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The Evolution of
Trade Agreements

A visual exploration of more than
700 trade agreements that have
been signed between 1947
and 2014. More...

Please note: The interactive version of the project has been designed for at least table touch devices or desktop computers. This limitied screen size only presents a preview of the complete, interactive version.

Depth Index ?
Amount of Agreements

Selection of Findings and Data Stories

1950 – 1990

"Bloc Agreements" to
Protect Markets
In the 1960s and 70s, Western Europe deepened its economic ties agains the Soviet bloc.
As a result, the European Community was created by the "EC Treaty" (1957) upon the later formation of the European Union.
Early Hopes: New Regional Blocs in the Third World
Third world countries embraced free trade to be less dependent on the Western and Soviet bloc.
New blocs were developed in Africa (1962), Asia (1964) and North America (1968).
Trade Relations of the Third World with Developed Countries
With decolonization on the way and high hopes for a “New International Economic Order” Third World countries rebalanced trade relations with Developed countries.
For instance, the Region-Region Agreement "Lomé Convention" (1975).

1990 – 2014

Strong Increase in Amount and Depth of Agreememts Since the Early 1990s
The fall of the iron curtain created demand for PTAs. In the Americas, countries started to sign PTAs in the wake of the creation of the North American Free Trade Agreement (NAFTA) in 1992.
Europe Has Signed the Most PTAs but Asian Countries Are Rising
Up to the early 1990s, European countries were by far the most avid signers of PTAs.
By 2002, countries such as China and Japan had not yet signed a PTA but most recently, Asian countries, such as Singapore or China, have become prominent actors in the spread of PTAs.
From Plurilateral in the Past to “Mega-Regional” Agreements Today
Early agreements were mostly of a plurilateral type (more than two but not many member countries).
Recent PTAs are increasingly Region-Region Agreements and not yet captured are the ongoing negotiations for "mega-regionals", namely, the TTIP and the TPP.


This radial dendrogram distills more than 700 trade agreements that have been signed between 1947 and 2014. The data is freely available at designoftradeagreements.org and was collected by an international team of researchers. It was originally published in: Dür, A., Baccini L., and Elsig M. 2014. The Design of International Trade Agreements: Introducing a New Dataset. The Review of International Organizations.

The generic term for all trade agreements shown in the visualization is “preferential trade agreement” (or PTA), following Dür and Elsig (2014). A PTA is defined as an agreement that liberalizes trade between two or more countries but that does not extend to all or at least a majority of countries.

The PTAs shown here encompass partial free trade agreements, full free trade agreements and customs unions.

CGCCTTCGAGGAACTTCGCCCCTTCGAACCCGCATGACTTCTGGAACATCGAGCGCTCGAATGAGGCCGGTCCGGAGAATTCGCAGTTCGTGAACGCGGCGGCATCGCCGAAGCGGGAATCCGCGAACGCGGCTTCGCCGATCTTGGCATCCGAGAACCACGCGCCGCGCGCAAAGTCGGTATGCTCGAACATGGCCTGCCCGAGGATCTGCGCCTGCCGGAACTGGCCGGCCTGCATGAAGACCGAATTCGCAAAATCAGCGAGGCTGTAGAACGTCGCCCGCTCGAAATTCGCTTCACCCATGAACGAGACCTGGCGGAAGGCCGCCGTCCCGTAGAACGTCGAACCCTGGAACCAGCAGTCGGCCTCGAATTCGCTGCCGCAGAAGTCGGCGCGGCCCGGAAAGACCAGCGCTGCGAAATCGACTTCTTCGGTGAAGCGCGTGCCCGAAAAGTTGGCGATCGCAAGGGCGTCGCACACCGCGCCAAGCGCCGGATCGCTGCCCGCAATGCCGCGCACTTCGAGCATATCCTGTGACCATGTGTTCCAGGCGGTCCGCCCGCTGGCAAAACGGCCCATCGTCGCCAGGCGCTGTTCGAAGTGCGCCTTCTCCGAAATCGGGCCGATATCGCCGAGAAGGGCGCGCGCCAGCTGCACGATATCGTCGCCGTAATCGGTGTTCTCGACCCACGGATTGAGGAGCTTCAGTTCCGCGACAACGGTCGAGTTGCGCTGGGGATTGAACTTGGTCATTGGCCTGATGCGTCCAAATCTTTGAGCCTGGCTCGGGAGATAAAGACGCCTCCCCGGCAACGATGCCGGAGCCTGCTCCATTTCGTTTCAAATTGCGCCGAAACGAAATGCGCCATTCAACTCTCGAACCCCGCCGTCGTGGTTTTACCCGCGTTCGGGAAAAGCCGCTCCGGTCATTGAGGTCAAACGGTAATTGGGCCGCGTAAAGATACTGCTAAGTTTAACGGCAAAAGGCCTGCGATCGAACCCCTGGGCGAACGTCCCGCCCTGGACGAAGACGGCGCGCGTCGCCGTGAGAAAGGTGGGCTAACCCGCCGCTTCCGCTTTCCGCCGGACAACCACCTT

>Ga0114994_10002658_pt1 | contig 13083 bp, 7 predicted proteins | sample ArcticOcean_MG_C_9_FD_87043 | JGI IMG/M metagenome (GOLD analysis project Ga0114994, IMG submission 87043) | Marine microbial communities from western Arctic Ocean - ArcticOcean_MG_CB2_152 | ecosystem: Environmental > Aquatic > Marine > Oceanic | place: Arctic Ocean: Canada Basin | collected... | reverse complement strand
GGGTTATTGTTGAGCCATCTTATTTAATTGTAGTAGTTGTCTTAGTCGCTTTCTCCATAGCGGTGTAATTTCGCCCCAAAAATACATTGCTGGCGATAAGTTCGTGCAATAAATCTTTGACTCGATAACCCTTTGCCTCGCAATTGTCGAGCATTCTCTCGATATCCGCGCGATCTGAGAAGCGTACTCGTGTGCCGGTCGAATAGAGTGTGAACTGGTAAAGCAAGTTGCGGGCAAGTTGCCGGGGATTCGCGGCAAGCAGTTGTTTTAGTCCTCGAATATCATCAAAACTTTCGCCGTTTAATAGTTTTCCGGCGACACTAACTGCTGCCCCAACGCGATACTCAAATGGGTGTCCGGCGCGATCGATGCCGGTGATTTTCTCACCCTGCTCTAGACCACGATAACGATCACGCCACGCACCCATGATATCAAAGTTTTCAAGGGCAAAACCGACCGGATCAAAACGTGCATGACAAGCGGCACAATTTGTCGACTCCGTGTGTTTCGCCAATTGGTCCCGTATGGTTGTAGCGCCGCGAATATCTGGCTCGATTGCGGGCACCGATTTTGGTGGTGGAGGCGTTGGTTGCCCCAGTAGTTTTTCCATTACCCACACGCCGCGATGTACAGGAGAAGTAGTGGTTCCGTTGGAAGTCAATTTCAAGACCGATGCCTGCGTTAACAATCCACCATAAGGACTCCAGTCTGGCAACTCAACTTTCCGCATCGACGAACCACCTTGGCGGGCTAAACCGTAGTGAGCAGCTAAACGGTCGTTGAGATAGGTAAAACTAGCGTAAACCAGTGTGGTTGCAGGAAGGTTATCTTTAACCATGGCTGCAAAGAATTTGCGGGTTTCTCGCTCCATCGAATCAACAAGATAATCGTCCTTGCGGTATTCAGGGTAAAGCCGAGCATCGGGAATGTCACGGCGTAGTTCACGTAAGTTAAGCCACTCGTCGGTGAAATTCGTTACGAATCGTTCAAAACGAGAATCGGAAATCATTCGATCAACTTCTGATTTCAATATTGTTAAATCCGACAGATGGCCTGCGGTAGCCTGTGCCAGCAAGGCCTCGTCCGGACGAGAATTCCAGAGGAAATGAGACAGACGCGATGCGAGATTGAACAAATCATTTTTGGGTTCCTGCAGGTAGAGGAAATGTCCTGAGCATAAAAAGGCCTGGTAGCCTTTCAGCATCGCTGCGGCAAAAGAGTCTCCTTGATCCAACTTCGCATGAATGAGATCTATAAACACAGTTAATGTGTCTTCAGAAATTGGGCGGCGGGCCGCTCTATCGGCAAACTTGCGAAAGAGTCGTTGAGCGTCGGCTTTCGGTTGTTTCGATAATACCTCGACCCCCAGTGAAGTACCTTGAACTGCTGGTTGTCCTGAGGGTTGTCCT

For a general introduction to trade agree-ments, see Dür, A. and Elsig, M. 2014. Introduction: The Purpose, Design and Effects of Preferential Trade Agreements, in: Dür, Elsig (eds.), Trade Cooperation – The Purpose, Design and Effects of Preferential Trade Agreements, Cambridge University Press, pp. 1–22
Measuring Depth
The depth index is a simple additive index of 7 key statements that can be part of a PTA.
The 7 key statements are tariff reduction, intellectual property rights protection, government purchases, technical barriers to trade, services, investments and compe-tition. The scale of the index is 0 – 7. The depth measure used here was developed by Dür, Baccini, and Elsig (2014).

The depth of PTAs is heterogeneous. Some PTAs cover a large number of different issues, from trade in services to government purchases, whereas others are very narrow. Some PTAs include far-reaching statements, while others are relatively shallow.

For example, a PTA with a depth score of 0 is an agreement with no substantive statements in any of the 7 key statements. On the other extreme, a PTA with a depth score of 7 is more than an agreement with substantive statements in all 7 key statements.

Further details on the index are provided in Table 1.

Note that the depth index is not available (N.A.) for all PTAs because the researchers did not find full texts for all agreements.
The Bertelsmann Foundation launched the Global Economic Dynamics Project to help make complex economic dynamics trans-parent and understandable.

The project examines the causes and effects of economic trends, as well as the connec-tions linking one trend to another. Within the GED Project we are working with latest tools and methods for measuring, forecasting and representing global economic dynamics.

One example is our award-winning visual-ization tool GED VIZ that makes global dynamics of trade, finance and migration flows tangible.

The above visualization of trade agreements is a consequent addition to the GED Project and was initiated by the project team.

The visualization was designed and imple-mented by Sebastian Sadowski.
Dr. Tobias Pfaff helped with bridging the economic and data perspectives.

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